New US travel restrictions are still ‘Muslim ban’: rights groups

This file photo taken on June 29, 2017 shows people taking part in a rally to protest restrictive guidelines issued by the US on who qualifies as a close familial relationship under the Supreme Court order on the Muslim and refugee ban at Union Square in New York. (AFP / EDUARDO MUNOZ ALVAREZ)
Updated 25 September 2017
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New US travel restrictions are still ‘Muslim ban’: rights groups

WASHINGTON: US rights groups on Monday blasted the new, open-ended version of President Donald Trump’s travel restrictions as a masked Muslim ban and pledged to keep fighting it in courts.
Despite the removal of Sudan from the expiring 90-day ban on six mainly-Muslim countries, and the addition of Chad, Venezuela and North Korea for tight restrictions or bans, activists and legal experts said Trump’s intent remained the same, to sharply cut off the flow of Muslim visitors and immigrants into the United States.
“This ban is not any better than the previous one,” said Zahra Billoo of the Council on American-Islamic Relations.
“The fact that Trump has added North Korea — with few visitors to the US — and a few government officials from Venezuela doesn’t obfuscate the real fact that the administration’s order is still a Muslim ban,” said Anthony Romero, executive director of the American Civil Liberties Union.
“President Trump’s original sin of targeting Muslims cannot be cured by throwing other countries onto his enemies list.”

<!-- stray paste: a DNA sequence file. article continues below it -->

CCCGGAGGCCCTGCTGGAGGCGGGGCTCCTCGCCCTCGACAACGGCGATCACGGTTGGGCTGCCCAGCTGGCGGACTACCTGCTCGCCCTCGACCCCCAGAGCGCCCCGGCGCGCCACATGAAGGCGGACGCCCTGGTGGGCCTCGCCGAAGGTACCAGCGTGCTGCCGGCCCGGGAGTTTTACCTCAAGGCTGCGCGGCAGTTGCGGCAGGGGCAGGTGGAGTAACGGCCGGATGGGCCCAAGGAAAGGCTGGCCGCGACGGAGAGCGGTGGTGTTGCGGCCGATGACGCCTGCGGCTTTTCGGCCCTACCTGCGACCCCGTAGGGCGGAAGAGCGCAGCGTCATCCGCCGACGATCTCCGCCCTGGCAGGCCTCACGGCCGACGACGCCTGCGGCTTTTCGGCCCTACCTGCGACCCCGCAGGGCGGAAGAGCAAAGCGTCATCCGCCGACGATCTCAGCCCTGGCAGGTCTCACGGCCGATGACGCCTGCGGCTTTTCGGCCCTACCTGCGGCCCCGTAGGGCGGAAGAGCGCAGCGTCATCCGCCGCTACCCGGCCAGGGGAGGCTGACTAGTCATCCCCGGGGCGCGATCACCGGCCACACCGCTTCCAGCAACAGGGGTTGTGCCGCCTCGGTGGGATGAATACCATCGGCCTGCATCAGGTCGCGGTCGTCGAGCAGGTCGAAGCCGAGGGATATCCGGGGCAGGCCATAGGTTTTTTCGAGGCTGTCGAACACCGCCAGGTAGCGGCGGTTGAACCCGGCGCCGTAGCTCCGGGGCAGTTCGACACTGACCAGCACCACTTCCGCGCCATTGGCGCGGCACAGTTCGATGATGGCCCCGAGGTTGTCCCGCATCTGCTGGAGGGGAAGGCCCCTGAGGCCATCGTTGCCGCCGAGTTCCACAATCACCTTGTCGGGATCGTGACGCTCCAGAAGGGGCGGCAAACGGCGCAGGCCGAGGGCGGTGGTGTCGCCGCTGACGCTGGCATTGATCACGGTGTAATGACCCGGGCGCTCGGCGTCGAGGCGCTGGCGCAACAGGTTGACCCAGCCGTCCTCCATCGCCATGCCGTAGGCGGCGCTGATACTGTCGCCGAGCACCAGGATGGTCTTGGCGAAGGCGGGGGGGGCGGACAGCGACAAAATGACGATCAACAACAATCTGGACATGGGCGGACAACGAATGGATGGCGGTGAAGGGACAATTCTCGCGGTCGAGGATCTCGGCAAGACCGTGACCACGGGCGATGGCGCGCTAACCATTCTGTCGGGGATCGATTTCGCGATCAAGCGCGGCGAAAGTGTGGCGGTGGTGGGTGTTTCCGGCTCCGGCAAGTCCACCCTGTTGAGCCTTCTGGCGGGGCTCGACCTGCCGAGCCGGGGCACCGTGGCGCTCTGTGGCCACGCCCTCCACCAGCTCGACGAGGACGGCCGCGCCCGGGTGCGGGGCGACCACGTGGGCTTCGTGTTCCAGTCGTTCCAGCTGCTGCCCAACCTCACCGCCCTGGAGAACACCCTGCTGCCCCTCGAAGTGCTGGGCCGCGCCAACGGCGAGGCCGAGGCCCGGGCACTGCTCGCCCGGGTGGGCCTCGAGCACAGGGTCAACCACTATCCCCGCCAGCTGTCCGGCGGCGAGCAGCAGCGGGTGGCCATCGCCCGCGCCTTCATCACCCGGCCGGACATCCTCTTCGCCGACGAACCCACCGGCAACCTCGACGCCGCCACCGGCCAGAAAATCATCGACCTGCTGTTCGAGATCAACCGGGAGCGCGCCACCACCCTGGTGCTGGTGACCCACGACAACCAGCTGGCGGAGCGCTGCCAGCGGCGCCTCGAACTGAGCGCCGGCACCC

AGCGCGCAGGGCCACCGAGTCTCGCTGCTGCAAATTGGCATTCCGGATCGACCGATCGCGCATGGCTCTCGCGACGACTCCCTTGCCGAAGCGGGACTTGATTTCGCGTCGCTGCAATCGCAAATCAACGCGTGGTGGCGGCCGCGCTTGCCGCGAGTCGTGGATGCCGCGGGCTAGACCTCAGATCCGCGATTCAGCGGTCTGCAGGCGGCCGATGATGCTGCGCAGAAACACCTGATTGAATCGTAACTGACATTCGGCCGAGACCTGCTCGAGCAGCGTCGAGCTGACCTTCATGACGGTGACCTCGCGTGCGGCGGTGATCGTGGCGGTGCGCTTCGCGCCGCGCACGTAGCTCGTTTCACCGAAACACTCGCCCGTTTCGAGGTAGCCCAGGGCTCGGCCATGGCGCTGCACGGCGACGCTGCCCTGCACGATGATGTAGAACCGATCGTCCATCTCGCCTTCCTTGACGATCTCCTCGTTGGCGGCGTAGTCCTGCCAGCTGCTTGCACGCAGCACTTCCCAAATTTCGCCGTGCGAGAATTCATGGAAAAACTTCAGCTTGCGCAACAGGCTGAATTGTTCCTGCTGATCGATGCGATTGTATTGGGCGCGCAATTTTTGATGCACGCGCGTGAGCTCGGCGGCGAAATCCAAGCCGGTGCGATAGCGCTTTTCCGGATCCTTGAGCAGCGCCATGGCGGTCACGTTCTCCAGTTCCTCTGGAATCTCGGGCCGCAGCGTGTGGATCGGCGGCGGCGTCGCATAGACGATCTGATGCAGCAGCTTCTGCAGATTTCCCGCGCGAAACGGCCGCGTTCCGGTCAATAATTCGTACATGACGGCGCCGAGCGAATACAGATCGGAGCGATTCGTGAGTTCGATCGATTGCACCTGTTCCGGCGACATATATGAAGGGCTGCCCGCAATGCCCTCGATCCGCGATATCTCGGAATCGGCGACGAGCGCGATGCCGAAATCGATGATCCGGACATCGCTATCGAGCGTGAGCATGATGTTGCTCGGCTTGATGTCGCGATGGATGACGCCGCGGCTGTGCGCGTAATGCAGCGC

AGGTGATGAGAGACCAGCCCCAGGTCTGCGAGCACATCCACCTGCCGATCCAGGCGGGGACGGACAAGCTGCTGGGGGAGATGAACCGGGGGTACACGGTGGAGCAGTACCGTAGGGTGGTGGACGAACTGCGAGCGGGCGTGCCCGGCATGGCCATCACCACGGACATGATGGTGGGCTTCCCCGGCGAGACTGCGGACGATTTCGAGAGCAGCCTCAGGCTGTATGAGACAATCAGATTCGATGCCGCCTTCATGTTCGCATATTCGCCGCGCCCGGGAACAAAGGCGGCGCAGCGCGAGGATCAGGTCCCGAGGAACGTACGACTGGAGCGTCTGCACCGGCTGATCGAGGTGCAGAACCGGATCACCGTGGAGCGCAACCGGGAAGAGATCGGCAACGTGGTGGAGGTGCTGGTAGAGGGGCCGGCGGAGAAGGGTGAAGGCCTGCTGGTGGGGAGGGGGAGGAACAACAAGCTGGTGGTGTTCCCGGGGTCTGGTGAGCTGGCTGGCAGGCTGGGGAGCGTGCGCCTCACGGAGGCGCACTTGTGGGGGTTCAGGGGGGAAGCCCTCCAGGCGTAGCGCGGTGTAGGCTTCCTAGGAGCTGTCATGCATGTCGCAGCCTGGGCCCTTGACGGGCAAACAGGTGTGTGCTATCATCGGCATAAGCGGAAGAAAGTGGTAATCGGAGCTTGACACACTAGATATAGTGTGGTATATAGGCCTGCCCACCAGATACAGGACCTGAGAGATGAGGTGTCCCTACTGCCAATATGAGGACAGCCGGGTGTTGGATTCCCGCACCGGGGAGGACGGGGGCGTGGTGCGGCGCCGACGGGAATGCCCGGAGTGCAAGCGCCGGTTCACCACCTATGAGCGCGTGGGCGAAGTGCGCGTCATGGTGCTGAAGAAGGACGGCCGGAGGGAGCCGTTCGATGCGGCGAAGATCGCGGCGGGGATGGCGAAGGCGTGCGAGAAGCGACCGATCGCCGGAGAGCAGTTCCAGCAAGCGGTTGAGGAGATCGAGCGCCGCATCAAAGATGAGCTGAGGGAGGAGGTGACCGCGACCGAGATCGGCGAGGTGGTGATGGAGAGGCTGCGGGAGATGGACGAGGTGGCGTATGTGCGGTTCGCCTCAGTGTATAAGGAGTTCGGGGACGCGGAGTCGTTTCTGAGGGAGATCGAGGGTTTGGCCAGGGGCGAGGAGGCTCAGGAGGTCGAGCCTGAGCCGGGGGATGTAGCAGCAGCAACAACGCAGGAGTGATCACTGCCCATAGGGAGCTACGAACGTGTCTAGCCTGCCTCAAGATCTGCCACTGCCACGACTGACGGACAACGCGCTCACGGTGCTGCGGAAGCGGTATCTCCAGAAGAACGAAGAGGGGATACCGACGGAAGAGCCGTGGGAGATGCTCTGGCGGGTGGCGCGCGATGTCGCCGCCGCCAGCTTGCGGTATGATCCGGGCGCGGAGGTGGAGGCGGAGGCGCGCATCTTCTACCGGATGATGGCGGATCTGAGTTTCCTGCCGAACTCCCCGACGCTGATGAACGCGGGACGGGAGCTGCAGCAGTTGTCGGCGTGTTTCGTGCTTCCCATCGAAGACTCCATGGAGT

Late Sunday the White House issued a new executive order to replace the expiring 90-day temporary ban on travelers from Sudan, Syria, Yemen, Iran, Somalia and Libya.
The ban, which Trump has been fighting to put in place since days after he became president in January, has been repeatedly delayed and watered down in a series of court challenges and appeals.
At the end of June, the Supreme Court allowed it finally to be implemented, with restrictions, together with a 120-day ban on refugees.
The new order Sunday, which has no expiration date, targeted eight countries but was less uniform.
North Korea, Chad, Syria, Yemen, and Libya face full bans, until they can improve their information collection on their own citizens and boost cooperation with US security authorities, who say the main target is to prevent potential terrorists from entering the country.
For Iran, an exception was left for students and exchange visitors. For Somalia, new immigrants are blocked but business, official and personal temporary visitors will be allowed, though subject to tougher vetting.
With Venezuela, only officials from certain key ministries and government agencies, and their families, are banned.
In Caracas, the foreign ministry called the US action “psychological terrorism” aimed at bringing down Venezuela’s leftist government.
The original ban is due to be heard at the Supreme Court on October 10, focusing in part on whether Muslims were targeted from the beginning.
The new order could shape the way the issue is addressed, possibly even mooting the case.
“Religion, or the religious origin of individuals or nations, was not a factor,” a senior government official told reporters on Sunday.
“The inclusion of those countries, Venezuela and North Korea, was about the fact that those governments are simply not compliant with our basic security requirements.”
But critics called that “window dressing.” One noted there were only eight visitors last year from North Korea, which does not have diplomatic relations with the United States.
Adding Chad, North Korea and Venezuelan government officials “does little to undercut the argument that the government is imposing a ban based on religion,” said Carl Tobias of the University of Richmond School of Law.
In addition, lawyers say Trump has over-extended his executive powers on placing limits on immigration.